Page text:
Holy Trinity, St. Andrei Rublev

Mount Calvary Church

Eutaw Street and Madison Avenue

Baltimore, Maryland

A Roman Catholic Parish

The Ordinariate of the Chair of St. Peter

Rev. Albert Scharbach, Pastor

Dr. Allen Buskirk, Choirmaster

Trinity Sunday

June 16, 2019

8:00 Said Mass

10:00 Sung Mass



Tomás Luis de Victoria (1540-1611)

O lux beata Trinitas, Et principalis unitas, Iam sol recedat igneus, Infunde lumen cordibus. 2 Te mane laudum carmine, Te deprecemur vespere: Te nostra supplex Gloria Per cuncta laudet sæcula. 3 Deo Patri sit gloria, Ejusque soli Filio, Cum Spiritu Paraclito, Et nunc et in perpetuum. 

O Trinity of blessed light, And princely unity, The fiery sun already sets, Shed thy light within our hearts. 2 To thee in the morning with songs of praise, And in the evening we pray, Thy glory suppliant we adore, Throughout all ages for ever. 3 Glory be to God the Father, To his only Son, With the Holy Spirit Now and for ever. Amen.

St. Thomas The Apostle Motet Choir in Hyde Park, Chicago, IL Luciano Laurentiu, conductor & music director

Sung as prelude on the vigil of The Solemnity of The Most Holy Trinity


Giovanni Pierluigi da Palestrina (1525 – 1594)

Benedicta sit sancta Trinitas atque indivisa Unitas confitebimur ei quia fecit nobiscum misericordiam suam.

Blessed be the holy Trinity, and undivided Unity: we will give glory to Him, because He hath shown His mercy to us.

At St. Michael and All Angels Church



Come, thou almighty King (MOSCOW) by the prolific composer Anonymous dates from before 1757, when it was published in a leaflet and bound into the 1757 edition of George Whitefield’s Collection of Hymns for Social Worship. The text appears to be patterned after the British national anthem, God Save the King.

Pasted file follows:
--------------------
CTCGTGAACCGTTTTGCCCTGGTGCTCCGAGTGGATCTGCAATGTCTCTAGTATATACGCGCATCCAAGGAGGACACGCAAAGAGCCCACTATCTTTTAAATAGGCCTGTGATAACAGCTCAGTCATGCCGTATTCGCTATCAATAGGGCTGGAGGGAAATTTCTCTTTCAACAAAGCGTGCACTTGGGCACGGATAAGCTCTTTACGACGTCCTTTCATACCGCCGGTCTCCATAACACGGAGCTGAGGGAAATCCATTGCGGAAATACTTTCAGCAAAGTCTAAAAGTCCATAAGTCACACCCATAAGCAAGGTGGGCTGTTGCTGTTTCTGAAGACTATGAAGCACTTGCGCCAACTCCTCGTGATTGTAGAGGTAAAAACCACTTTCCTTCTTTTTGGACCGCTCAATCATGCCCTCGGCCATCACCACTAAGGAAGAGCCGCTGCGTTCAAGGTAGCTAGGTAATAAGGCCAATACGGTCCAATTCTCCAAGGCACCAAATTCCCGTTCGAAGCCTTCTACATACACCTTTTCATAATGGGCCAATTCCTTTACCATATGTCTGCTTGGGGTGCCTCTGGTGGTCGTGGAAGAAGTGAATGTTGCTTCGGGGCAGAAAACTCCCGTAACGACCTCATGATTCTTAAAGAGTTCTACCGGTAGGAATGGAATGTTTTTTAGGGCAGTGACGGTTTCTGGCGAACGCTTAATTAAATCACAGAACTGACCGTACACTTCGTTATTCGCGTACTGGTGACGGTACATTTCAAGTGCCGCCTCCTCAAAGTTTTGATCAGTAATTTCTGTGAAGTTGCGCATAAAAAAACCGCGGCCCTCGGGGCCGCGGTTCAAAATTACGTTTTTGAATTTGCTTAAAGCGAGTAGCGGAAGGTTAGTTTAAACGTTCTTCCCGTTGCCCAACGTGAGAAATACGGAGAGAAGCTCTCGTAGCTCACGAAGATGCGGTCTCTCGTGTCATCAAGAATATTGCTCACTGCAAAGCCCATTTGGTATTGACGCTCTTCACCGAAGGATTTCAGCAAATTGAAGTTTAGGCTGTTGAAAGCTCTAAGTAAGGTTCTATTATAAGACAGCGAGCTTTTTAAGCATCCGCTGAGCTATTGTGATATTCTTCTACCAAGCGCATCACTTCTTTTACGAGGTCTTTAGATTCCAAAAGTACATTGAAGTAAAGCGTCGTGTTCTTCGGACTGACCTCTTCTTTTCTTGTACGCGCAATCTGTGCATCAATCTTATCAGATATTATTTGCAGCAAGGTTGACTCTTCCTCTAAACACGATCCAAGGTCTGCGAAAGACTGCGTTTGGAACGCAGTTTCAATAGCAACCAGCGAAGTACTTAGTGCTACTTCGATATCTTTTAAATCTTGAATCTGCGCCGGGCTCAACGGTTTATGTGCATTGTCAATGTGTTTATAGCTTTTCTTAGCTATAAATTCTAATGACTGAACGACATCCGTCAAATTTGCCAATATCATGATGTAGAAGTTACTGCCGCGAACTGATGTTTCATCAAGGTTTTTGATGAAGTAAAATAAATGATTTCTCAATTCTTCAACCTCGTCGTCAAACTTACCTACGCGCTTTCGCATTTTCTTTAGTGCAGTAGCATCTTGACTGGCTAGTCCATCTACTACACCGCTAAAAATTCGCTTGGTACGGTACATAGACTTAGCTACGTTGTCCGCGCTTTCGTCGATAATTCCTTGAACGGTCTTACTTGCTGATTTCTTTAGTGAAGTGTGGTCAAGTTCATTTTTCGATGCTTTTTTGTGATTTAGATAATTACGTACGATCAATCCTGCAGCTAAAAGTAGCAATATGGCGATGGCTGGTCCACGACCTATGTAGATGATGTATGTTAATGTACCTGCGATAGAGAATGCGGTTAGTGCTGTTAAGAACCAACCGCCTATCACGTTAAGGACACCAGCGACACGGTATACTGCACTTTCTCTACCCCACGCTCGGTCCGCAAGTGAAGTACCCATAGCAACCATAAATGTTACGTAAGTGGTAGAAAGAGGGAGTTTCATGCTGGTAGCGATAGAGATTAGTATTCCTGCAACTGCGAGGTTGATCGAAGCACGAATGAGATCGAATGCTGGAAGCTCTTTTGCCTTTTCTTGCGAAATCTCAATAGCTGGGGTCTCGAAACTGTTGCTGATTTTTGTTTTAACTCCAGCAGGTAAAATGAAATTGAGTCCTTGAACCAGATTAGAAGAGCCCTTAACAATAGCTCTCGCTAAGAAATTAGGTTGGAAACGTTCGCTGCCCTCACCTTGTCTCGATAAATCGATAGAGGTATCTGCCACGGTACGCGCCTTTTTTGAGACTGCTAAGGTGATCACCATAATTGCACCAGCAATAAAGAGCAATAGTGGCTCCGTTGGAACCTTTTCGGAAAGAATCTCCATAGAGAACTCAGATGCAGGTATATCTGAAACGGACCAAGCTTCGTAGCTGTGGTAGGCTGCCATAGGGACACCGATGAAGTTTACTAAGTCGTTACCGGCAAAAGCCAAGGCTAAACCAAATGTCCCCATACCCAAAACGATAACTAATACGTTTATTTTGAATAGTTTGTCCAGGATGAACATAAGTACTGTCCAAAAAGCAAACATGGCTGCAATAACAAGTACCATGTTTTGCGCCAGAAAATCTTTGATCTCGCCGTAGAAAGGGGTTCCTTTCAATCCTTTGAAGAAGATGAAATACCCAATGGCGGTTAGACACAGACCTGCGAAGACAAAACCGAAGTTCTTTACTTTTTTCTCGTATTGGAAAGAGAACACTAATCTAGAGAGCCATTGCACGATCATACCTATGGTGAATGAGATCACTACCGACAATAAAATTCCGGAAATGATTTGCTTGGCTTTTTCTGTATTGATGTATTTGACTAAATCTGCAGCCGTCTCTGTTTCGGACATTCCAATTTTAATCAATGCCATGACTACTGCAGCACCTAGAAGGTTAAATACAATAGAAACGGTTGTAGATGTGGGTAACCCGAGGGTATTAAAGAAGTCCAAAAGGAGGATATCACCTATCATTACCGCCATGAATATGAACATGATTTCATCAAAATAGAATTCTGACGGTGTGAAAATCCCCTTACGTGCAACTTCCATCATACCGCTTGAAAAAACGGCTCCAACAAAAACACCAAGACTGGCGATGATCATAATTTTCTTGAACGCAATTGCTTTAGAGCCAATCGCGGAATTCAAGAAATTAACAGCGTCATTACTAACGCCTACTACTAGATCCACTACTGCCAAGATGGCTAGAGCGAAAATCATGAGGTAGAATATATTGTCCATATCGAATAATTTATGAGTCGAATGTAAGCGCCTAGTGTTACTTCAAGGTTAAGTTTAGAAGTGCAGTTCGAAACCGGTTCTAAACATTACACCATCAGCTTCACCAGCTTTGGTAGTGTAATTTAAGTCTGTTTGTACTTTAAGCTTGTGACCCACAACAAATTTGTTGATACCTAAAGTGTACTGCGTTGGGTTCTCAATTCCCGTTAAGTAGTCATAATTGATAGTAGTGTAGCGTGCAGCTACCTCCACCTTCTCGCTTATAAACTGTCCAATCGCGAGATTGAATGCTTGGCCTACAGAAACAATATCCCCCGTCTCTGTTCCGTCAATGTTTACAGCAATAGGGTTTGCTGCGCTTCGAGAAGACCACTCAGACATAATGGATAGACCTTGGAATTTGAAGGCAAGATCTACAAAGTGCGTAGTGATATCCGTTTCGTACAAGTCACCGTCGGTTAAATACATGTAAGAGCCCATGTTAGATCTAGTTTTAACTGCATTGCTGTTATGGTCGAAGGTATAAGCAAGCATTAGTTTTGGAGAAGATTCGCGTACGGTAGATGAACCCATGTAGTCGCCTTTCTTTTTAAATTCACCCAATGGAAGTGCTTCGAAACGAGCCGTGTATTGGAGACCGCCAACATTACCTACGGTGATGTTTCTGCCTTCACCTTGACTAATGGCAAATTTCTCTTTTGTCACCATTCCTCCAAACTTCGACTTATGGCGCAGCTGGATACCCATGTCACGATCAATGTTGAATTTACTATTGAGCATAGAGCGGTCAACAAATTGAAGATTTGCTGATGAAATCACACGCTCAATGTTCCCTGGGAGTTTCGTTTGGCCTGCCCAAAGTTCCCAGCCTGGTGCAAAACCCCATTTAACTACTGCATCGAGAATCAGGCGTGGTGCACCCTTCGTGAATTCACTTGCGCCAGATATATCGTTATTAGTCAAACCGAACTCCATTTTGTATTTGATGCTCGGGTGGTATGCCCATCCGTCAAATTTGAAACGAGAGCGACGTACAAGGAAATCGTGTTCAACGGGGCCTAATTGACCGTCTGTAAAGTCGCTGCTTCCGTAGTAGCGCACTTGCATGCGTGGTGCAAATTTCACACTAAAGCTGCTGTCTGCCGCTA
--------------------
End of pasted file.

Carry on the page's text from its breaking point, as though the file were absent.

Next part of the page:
At first, this hymn was sung to the same tune as “God Save the King.” On the American side of the Atlantic, we use the same tune for “My Country ‘Tis of Thee.”

Supposedly during the American Revolution, while British troops were occupying New York City and appeared to be winning the war, a group of English soldiers went to church one Sunday morning in Long Island. The setting was tense. The occupiers demanded the congregation sing, “God Save The King” in honor of King George III. The organist was forced to begin playing the tune – but instead of singing “God Save the King,” the congregation broke out in “Come, Thou Almighty King. ”

Samuel Metzger has a good arrangement. Here is a lively version, which you probably will never see at Mount Calvary, although it would get the attention of the children. Here are somewhat more subdued Presbyterians. Here is a Baptist megachurch version. Here are  the Corban University Chamber Orchestra, Concert Band and Concert Choirin a somewhat Hollywood take on the hymn. Let us give thanks for Mount Calvary.

The tune is MOSCOW by Felice Giardini (1716-1796), who ended his musical career in Moscow, hence the name.


Come, risen Lord, and deign to be our guest (SURSUM CORDA) by George Wallace Briggs (1875-1959), celebrates the presence of Christ in the Lord’s Supper.  It is unusual in its opening, which begins conventionally enough, inviting Christ to be present, and then skilfully rejects that first line (with ‘Nay’) in favour of a deeper and more significant meaning. Stanzas 1 and 4 allude to the part of the Emmaus story (Luke 24:28-35) in which the two disciples invite Jesus to be their guest, but then Jesus becomes their host. Stanza 2 focuses on our partaking of the sacrament and stanzas 3 and 4 on the oneness we share with all believers in this world and in heaven.


Holy, holy, holy, Lord God almighty (NICAEA) by Reginald Heber (1783-1826), is a paraphrase of Revelation 4:8-11 and John’s vision of the unceasing worship in heaven. Heber  avoids excessive subjectivity or cheap emotionalism, to win support for the use of hymns in worship within the Anglican Church. Beginning with the thrice repeated ‘Holy’, it proceeds to find images for the Holy Trinity that attempt to capture its elusive magnificence. Particularly notable is ‘though the darkness hide Thee’, which expresses the awareness of God in mystical terms through the via negativa.

The hymn was a particular favourite of Tennyson’s.

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